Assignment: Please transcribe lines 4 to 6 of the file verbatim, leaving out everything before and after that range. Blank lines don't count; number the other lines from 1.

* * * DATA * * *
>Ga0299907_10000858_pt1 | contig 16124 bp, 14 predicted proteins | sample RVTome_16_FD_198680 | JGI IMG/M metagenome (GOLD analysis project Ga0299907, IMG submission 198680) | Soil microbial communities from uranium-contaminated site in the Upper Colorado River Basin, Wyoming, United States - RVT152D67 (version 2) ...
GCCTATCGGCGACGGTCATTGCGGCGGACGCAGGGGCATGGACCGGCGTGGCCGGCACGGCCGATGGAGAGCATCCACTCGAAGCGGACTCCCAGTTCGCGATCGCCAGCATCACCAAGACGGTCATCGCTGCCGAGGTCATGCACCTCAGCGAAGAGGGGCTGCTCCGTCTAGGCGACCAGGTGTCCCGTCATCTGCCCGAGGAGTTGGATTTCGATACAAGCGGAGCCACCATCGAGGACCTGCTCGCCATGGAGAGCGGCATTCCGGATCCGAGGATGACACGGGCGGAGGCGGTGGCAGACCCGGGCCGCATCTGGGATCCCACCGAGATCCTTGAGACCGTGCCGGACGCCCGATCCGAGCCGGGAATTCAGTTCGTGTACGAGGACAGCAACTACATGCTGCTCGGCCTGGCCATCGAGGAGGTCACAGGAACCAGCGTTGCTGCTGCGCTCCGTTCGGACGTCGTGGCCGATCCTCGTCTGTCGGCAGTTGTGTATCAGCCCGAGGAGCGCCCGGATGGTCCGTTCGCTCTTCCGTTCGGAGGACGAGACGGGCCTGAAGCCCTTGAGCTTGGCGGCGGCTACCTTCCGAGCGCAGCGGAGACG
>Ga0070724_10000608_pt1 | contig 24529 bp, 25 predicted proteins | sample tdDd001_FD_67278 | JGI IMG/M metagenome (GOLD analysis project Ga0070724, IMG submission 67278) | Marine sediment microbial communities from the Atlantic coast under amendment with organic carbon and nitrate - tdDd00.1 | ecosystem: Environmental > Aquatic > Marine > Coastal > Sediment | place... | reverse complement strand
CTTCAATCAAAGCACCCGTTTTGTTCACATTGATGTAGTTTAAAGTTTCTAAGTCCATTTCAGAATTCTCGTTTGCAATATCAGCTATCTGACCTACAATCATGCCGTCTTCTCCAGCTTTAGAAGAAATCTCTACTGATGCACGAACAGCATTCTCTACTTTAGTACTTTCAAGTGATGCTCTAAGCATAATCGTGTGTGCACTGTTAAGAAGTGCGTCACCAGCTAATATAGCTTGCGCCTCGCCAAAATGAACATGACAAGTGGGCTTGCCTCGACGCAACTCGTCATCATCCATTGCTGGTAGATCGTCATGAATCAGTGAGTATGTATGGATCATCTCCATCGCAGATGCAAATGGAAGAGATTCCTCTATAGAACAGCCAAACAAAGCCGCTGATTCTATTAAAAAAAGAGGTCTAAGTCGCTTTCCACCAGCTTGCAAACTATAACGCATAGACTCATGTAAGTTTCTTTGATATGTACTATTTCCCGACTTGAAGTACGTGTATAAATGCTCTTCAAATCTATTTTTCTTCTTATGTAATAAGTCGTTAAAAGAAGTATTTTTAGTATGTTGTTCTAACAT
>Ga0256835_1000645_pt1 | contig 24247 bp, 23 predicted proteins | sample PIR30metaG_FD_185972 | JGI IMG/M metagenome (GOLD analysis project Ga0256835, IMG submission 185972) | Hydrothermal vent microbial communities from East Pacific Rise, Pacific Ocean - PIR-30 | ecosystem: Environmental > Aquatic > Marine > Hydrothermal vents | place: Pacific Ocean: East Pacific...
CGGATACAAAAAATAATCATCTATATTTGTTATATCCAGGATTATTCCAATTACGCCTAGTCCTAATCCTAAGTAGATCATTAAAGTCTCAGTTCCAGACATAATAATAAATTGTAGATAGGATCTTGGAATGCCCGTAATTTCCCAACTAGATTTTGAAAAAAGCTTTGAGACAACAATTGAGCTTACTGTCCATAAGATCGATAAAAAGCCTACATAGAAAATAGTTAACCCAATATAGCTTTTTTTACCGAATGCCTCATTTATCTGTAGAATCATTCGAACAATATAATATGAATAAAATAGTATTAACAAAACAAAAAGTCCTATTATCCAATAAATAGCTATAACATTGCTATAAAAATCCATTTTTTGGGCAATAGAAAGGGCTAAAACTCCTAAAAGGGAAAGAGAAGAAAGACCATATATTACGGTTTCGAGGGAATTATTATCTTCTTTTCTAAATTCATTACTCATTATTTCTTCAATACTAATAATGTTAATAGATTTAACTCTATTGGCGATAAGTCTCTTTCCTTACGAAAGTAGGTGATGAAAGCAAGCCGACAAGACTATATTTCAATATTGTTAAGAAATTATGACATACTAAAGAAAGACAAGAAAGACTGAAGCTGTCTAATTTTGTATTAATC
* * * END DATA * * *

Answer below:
CTTCAATCAAAGCACCCGTTTTGTTCACATTGATGTAGTTTAAAGTTTCTAAGTCCATTTCAGAATTCTCGTTTGCAATATCAGCTATCTGACCTACAATCATGCCGTCTTCTCCAGCTTTAGAAGAAATCTCTACTGATGCACGAACAGCATTCTCTACTTTAGTACTTTCAAGTGATGCTCTAAGCATAATCGTGTGTGCACTGTTAAGAAGTGCGTCACCAGCTAATATAGCTTGCGCCTCGCCAAAATGAACATGACAAGTGGGCTTGCCTCGACGCAACTCGTCATCATCCATTGCTGGTAGATCGTCATGAATCAGTGAGTATGTATGGATCATCTCCATCGCAGATGCAAATGGAAGAGATTCCTCTATAGAACAGCCAAACAAAGCCGCTGATTCTATTAAAAAAAGAGGTCTAAGTCGCTTTCCACCAGCTTGCAAACTATAACGCATAGACTCATGTAAGTTTCTTTGATATGTACTATTTCCCGACTTGAAGTACGTGTATAAATGCTCTTCAAATCTATTTTTCTTCTTATGTAATAAGTCGTTAAAAGAAGTATTTTTAGTATGTTGTTCTAACAT
>Ga0256835_1000645_pt1 | contig 24247 bp, 23 predicted proteins | sample PIR30metaG_FD_185972 | JGI IMG/M metagenome (GOLD analysis project Ga0256835, IMG submission 185972) | Hydrothermal vent microbial communities from East Pacific Rise, Pacific Ocean - PIR-30 | ecosystem: Environmental > Aquatic > Marine > Hydrothermal vents | place: Pacific Ocean: East Pacific...
CGGATACAAAAAATAATCATCTATATTTGTTATATCCAGGATTATTCCAATTACGCCTAGTCCTAATCCTAAGTAGATCATTAAAGTCTCAGTTCCAGACATAATAATAAATTGTAGATAGGATCTTGGAATGCCCGTAATTTCCCAACTAGATTTTGAAAAAAGCTTTGAGACAACAATTGAGCTTACTGTCCATAAGATCGATAAAAAGCCTACATAGAAAATAGTTAACCCAATATAGCTTTTTTTACCGAATGCCTCATTTATCTGTAGAATCATTCGAACAATATAATATGAATAAAATAGTATTAACAAAACAAAAAGTCCTATTATCCAATAAATAGCTATAACATTGCTATAAAAATCCATTTTTTGGGCAATAGAAAGGGCTAAAACTCCTAAAAGGGAAAGAGAAGAAAGACCATATATTACGGTTTCGAGGGAATTATTATCTTCTTTTCTAAATTCATTACTCATTATTTCTTCAATACTAATAATGTTAATAGATTTAACTCTATTGGCGATAAGTCTCTTTCCTTACGAAAGTAGGTGATGAAAGCAAGCCGACAAGACTATATTTCAATATTGTTAAGAAATTATGACATACTAAAGAAAGACAAGAAAGACTGAAGCTGTCTAATTTTGTATTAATC